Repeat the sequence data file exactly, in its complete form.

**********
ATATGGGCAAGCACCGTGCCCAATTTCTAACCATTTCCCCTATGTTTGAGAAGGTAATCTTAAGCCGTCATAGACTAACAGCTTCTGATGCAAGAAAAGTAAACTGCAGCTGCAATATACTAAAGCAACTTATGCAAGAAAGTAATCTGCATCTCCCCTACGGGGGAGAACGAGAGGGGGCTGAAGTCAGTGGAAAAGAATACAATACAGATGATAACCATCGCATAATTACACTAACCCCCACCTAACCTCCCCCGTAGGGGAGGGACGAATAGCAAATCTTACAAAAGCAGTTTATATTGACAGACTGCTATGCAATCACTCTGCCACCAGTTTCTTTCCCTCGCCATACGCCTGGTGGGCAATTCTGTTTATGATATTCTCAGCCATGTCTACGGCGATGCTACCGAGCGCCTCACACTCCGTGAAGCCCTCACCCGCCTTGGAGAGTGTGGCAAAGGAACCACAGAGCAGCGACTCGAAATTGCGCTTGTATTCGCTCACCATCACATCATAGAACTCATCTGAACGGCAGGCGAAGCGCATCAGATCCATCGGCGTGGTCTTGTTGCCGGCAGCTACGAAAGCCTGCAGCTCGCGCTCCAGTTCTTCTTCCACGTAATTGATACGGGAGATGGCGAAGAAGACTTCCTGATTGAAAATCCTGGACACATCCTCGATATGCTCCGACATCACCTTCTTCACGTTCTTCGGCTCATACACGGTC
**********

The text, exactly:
ATATGGGCAAGCACCGTGCCCAATTTCTAACCATTTCCCCTATGTTTGAGAAGGTAATCTTAAGCCGTCATAGACTAACAGCTTCTGATGCAAGAAAAGTAAACTGCAGCTGCAATATACTAAAGCAACTTATGCAAGAAAGTAATCTGCATCTCCCCTACGGGGGAGAACGAGAGGGGGCTGAAGTCAGTGGAAAAGAATACAATACAGATGATAACCATCGCATAATTACACTAACCCCCACCTAACCTCCCCCGTAGGGGAGGGACGAATAGCAAATCTTACAAAAGCAGTTTATATTGACAGACTGCTATGCAATCACTCTGCCACCAGTTTCTTTCCCTCGCCATACGCCTGGTGGGCAATTCTGTTTATGATATTCTCAGCCATGTCTACGGCGATGCTACCGAGCGCCTCACACTCCGTGAAGCCCTCACCCGCCTTGGAGAGTGTGGCAAAGGAACCACAGAGCAGCGACTCGAAATTGCGCTTGTATTCGCTCACCATCACATCATAGAACTCATCTGAACGGCAGGCGAAGCGCATCAGATCCATCGGCGTGGTCTTGTTGCCGGCAGCTACGAAAGCCTGCAGCTCGCGCTCCAGTTCTTCTTCCACGTAATTGATACGGGAGATGGCGAAGAAGACTTCCTGATTGAAAATCCTGGACACATCCTCGATATGCTCCGACATCACCTTCTTCACGTTCTTCGGCTCATACACGGTC